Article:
From initial application to actual construction, the families are in an active position. Once the application is approved, the municipality must supply deeds to the land and provide access to water, electricity and sanitation.
The project’s innovative and intricate structure has a strong emphasis on individual responsibility. The exchange of help, potentially creating dependency and expectation, is carefully considered and provides real incentive for the different stakeholders – Roma families, the surrounding communities and the municipality – to work together.
A woman from the village came to have Balkaza read her fortune from her Turkish coffee cup. Her son Gabriel observes the situation, while his eldest cousin waits for a cigarette. Balajnac, Merošina, near Nîs, Southern Serbia, 2018.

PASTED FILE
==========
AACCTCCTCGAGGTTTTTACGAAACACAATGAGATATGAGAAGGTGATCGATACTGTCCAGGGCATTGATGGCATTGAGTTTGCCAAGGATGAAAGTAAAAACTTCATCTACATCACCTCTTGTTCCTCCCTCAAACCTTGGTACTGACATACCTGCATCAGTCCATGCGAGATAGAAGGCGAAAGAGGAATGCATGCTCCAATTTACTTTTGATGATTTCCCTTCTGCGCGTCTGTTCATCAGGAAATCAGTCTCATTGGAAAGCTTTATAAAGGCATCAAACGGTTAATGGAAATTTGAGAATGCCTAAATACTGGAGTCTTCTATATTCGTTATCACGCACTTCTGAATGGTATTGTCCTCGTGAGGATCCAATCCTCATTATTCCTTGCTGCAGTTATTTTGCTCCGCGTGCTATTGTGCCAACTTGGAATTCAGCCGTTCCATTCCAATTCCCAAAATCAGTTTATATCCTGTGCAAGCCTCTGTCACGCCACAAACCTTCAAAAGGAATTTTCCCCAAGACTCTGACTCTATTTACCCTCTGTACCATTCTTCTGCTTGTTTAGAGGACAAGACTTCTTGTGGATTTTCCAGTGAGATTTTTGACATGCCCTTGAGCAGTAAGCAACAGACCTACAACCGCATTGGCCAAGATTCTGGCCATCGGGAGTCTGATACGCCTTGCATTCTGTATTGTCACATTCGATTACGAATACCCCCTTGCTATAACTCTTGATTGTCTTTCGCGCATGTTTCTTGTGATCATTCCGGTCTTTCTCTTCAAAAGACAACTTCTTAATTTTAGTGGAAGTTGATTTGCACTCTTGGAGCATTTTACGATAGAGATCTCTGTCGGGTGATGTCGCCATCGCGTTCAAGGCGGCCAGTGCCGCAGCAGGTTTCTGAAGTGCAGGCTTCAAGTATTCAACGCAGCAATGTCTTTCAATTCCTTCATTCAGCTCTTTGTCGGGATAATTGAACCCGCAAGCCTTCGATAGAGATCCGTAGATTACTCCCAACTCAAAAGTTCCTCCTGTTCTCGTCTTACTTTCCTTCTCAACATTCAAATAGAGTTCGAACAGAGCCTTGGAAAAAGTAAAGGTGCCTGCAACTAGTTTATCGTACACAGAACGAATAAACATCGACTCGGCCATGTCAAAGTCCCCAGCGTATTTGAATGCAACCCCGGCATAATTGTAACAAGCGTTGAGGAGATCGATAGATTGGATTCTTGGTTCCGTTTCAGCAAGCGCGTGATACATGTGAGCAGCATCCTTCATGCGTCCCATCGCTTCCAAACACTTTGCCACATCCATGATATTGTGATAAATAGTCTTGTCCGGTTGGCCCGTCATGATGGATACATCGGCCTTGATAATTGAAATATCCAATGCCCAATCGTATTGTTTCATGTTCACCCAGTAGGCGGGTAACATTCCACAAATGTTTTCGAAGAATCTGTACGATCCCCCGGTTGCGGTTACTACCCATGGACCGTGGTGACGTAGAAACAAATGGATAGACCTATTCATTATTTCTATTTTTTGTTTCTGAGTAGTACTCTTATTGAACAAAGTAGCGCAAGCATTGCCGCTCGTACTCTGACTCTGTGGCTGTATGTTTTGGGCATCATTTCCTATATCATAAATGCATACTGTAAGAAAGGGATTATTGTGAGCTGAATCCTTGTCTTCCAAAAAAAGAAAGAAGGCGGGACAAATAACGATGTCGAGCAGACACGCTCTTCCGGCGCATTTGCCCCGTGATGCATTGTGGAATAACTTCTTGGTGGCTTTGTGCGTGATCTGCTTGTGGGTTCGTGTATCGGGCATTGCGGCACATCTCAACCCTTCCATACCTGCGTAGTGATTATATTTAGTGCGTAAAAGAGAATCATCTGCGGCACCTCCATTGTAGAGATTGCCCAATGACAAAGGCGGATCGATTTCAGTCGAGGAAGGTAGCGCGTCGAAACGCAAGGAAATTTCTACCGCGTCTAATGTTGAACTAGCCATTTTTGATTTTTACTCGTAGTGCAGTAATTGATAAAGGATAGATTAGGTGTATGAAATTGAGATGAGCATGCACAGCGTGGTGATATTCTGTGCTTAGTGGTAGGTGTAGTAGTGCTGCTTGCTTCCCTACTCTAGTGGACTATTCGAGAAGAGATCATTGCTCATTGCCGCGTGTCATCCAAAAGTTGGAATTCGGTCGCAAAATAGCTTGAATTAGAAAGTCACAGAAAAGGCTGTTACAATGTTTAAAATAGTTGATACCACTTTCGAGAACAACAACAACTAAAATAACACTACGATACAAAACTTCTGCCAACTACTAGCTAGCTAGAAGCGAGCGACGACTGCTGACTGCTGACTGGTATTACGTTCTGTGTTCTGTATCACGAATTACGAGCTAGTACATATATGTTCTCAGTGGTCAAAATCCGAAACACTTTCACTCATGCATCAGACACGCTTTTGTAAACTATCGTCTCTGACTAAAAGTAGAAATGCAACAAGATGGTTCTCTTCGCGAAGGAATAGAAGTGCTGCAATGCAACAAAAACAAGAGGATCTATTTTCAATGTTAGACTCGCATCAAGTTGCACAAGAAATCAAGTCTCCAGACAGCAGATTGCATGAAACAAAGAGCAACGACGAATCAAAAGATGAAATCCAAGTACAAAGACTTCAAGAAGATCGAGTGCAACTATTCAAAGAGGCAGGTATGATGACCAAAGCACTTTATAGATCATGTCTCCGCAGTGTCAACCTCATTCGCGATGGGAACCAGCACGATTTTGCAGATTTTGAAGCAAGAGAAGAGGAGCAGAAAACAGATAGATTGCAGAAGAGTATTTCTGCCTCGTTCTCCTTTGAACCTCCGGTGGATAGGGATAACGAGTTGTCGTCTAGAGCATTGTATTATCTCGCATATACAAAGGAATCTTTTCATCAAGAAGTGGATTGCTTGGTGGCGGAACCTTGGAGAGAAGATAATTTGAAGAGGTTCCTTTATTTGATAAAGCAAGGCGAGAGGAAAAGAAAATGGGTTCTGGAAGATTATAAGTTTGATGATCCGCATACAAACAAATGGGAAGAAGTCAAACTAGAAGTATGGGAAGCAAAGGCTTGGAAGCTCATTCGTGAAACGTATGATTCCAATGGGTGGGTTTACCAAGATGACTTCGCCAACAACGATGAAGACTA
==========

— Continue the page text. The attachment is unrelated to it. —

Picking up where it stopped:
This story opens up many important questions around modern migration and integration. Will such a collaboration help create new perspectives on “the other”. How much of that barrier, shaped and maintained over generations, can it break down? How can we better distribute our shared but finite resources and services? How much must minorities conform to established social norms for integration to be successful?
In Western Europe we have successfully controlled our environment to make it as non- invasive and non-aggressive as possible. Now we contemplate its beauty and maybe even mourn the loss of the wild, but it is kept at a manageable distance and we engage with it on our terms.
Kristina's life hangs in the balance, having just finished her mandatory schooling, which she excelled at, she has realised that her family hasn't enough money for her to attend secondary school. They can't afford the bus fare, lunch or book money that a school further away entails. Without that Kristina is destined to become a labourer like her mother, who works sometimes for as little as 5 € day.